She seems to have completely forgotten her sleep training. I suppose teething and getting your first ever cold would do that. These days she'll take a nap at 7am (having gotten up at 6am) and that's it until someone takes her for a walk (in the backpack, buggy or car) some time in the afternoon.

Her size 0 clothes are too long, but the size 00 stretch'n'grows are too short.

She can drink from a sippy cup, but she'd rather just play with it. Everything she touches gets soaked or covered in spit.

She'll eat most things if there is plenty of fruit mixed with it, but avocado and parsnip still make her gag. Courgette and broccoli are the two vegetables she eats willingly.

She can stay up all morning when she's with the babysitter and not grizzle. But if I keep her up past her bedtime she screams the house down.

She's started turning her head sideways to look at things.

It's when she's got her fingers entwined in my hair that I realise how strong her grip is.

She sit up in her bath and watches the water swirls. I'm going shopping for a rubber ducky.

And next? Swimming lessons in about three weeks.

Wednesday, April 05, 2006

"You two gotta be sisters!"

The above phrase is one that I will never expect to be uttered in reference to Baby and me, such is our age gap. This was brought home to me today when we went to the pharmacy to get our passport photos taken.

This is Baby's passport photo:

And this is mine:

Tuesday, April 04, 2006

Is Daddy a better Mummy than Mummy is?

The boy is really excelling these days; every other morning he gets up at 6am to look after a very awake Baby, allowing me to sleep in for a couple of hours until he leaves for work. He really is a super-fun play-Dad too. He watches Baby Einstein with her, swings her around in his arms, throws her up and down, gives her breakfast and puts her to bed for her morning nap.

It's all a sharp contrast to when it's my turn. There's a little play, but I tend to leave Baby to play on her own a whole lot more while I do the dishes and the laundry, make and eat breakfast and think about what I want to do for the rest of the day.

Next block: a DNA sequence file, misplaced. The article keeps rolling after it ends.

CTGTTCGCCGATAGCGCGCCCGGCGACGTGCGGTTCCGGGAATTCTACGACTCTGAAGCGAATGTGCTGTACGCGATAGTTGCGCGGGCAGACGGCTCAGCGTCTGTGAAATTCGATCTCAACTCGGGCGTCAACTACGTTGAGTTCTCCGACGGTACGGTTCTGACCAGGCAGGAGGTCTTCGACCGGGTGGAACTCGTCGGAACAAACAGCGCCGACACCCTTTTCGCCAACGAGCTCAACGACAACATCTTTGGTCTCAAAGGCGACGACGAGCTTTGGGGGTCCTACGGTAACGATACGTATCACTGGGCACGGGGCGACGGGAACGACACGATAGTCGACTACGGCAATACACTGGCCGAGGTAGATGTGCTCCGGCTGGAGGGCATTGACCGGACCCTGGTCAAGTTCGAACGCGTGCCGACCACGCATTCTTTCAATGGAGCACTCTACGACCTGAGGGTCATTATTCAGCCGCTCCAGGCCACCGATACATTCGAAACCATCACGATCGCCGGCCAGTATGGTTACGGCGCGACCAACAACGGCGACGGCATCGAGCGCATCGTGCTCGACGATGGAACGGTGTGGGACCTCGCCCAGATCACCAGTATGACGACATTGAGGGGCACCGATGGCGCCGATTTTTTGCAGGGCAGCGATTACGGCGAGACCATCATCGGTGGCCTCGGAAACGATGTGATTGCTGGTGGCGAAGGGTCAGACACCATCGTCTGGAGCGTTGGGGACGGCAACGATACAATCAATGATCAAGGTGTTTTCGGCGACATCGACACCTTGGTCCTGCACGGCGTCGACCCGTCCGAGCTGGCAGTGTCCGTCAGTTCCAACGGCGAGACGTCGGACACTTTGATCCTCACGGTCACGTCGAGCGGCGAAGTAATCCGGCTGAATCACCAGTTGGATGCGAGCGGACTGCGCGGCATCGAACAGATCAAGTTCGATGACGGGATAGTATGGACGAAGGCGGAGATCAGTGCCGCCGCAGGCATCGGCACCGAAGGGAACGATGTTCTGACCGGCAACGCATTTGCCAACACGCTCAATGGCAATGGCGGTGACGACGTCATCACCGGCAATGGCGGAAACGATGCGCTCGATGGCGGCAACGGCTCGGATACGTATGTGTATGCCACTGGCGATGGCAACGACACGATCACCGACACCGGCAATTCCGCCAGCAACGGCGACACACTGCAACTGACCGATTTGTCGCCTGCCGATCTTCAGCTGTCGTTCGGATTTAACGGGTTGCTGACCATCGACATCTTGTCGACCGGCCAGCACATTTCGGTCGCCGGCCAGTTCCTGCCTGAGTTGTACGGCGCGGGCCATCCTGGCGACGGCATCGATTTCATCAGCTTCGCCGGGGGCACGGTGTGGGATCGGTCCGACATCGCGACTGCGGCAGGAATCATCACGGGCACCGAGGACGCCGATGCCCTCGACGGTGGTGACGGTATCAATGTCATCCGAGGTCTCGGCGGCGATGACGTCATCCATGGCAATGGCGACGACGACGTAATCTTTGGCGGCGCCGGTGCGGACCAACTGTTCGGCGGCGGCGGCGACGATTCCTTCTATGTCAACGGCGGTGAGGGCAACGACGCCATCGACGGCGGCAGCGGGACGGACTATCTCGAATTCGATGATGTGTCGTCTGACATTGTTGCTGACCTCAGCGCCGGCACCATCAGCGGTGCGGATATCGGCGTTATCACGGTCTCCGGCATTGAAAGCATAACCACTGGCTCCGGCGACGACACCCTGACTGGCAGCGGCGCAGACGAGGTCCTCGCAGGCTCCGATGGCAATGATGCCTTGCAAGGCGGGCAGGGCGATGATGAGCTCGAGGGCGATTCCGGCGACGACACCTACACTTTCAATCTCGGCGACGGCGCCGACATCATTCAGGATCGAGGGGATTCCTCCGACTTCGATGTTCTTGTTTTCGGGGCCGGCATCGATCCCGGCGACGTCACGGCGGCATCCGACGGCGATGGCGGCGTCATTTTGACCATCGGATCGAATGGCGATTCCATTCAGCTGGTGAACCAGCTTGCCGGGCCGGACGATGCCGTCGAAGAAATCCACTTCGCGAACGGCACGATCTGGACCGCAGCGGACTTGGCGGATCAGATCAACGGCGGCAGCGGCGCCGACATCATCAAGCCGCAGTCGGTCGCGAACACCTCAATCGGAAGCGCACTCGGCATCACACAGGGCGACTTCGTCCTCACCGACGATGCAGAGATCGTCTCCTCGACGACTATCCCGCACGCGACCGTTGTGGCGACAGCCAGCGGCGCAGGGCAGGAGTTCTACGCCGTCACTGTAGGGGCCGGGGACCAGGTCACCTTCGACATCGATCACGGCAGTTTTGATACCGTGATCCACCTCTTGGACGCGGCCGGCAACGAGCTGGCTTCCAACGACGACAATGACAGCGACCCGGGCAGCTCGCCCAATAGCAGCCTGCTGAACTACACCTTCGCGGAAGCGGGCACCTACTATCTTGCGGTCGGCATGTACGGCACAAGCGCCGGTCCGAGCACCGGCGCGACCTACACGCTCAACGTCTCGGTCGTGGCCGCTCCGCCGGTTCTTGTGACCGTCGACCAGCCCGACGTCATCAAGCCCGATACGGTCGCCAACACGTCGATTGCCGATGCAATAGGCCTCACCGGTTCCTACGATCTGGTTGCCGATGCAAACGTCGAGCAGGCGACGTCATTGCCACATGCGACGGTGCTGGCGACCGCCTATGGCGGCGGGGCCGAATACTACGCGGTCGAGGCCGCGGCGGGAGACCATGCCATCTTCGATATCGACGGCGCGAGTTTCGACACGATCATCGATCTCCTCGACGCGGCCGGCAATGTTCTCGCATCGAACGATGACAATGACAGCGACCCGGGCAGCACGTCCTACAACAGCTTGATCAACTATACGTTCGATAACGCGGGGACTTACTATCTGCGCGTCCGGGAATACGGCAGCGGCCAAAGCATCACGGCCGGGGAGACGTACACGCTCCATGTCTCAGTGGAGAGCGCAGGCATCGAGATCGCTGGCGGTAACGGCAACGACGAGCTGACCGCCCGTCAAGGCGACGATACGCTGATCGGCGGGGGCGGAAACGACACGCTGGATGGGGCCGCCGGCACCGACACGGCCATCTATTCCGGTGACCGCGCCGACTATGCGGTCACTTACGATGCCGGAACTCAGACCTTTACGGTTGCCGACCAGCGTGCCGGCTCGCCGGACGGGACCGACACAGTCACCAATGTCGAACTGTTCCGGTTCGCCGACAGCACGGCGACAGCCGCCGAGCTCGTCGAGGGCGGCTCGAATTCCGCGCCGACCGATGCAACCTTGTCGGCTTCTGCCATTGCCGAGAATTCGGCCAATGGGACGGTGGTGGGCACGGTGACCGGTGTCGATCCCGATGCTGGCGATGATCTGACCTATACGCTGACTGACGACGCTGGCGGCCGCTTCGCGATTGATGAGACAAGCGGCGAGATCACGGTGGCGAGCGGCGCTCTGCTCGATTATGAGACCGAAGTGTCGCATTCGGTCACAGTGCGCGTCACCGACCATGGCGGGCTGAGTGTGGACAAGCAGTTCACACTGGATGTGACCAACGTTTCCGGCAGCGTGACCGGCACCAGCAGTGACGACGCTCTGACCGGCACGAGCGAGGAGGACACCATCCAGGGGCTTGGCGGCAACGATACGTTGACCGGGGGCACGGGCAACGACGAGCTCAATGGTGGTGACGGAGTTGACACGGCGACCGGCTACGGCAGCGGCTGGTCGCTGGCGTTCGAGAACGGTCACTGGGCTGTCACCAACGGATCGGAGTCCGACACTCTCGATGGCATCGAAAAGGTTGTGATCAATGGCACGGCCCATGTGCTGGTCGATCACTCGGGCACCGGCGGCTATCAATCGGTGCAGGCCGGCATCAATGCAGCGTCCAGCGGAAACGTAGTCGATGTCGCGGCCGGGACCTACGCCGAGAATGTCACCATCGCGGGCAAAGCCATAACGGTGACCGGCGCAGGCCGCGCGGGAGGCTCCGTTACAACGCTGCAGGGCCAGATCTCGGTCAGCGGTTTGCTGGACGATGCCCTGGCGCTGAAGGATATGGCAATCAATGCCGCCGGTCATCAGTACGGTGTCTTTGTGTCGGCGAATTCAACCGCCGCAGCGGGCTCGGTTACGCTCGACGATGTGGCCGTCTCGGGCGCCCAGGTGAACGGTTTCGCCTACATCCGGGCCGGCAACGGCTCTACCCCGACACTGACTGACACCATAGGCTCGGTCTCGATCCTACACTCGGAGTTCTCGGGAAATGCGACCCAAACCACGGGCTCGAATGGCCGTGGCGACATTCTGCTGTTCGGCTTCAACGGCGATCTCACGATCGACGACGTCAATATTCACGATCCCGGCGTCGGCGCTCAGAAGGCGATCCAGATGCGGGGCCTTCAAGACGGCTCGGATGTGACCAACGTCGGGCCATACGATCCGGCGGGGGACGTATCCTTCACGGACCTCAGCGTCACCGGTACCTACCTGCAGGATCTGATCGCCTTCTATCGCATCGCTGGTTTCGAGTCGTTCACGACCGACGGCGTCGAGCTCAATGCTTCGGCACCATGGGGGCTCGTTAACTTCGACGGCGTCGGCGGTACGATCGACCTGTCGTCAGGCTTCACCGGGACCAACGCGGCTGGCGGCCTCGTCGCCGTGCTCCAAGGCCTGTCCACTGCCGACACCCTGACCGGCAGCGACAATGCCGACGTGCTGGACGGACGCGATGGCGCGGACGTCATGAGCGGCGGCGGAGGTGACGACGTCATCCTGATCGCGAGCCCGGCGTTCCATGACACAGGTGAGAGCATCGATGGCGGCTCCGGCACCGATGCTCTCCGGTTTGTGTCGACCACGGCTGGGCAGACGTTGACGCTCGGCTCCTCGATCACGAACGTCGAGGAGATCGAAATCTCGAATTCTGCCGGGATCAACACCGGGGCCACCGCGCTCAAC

Nap are different too - these days, the boy is much more successful with getting Baby down for a nap. Most mornings I put her down after the usual wind-down, then wait up to an hour before bringing her out again because she's stayed awake all this time. This morning with her Dad, she napped for over an hour!

I can't play with her as much during her bathtimes, since it still hurts my hands to hold her slippery little body in the water. Before daylight saving ended, Play-Dad always did bathtimes and could swish her around and make her giggle.

And he's better at settling Baby at night too. Whenever I try to settle her without feeding her, she just cries harder.

I'm thinking that when the time comes that Baby no longer wants boobie, I'm going to feel more than a little redundant.

The latest WBD (Weapons of Baby Drowsiness)

Sunday, April 02, 2006

In the flesh

This is how my name looks in the flesh, and it's much classier than you'd expect.

Sent to me by Baby's "auntie" Helen, knitter of anarchic cardigans.

Saturday, April 01, 2006


My old Honda Civic, listed on TradeMe, generated a fair bit of interest - mostly because I listed the reserve at a giveaway $350. The winning bid of $725 came from a guy in Taupo. He got a lift into town two days later and handed over a thick wad of cash and a change of ownership receipt, before starting up the car and heading back on his 4-5 hour journey home.

So that's one more parking space on the streets outside my house, and one less insurance premium to pay.

Just for a bit of a lark, I also listed my collection of 18 NetGuide magazine back issues. Hoping for bargain-hungry punters, the reserve was set at a lowly $1. They sold alright, but to the first and only bidder. For $1. Once I've paid my seller's fee I'm left with about 50 cents. That's hardly worth the effort of packaging them up and sending out to the buyer, even if I don't have to pay for the postage.

I know now that there is very little chance of ever getting rich selling stuff online.

Oh yeah, and I just found out that my new car is missing a hub cap. The Echo's been in my possession for less than a month and already it's shedding bits.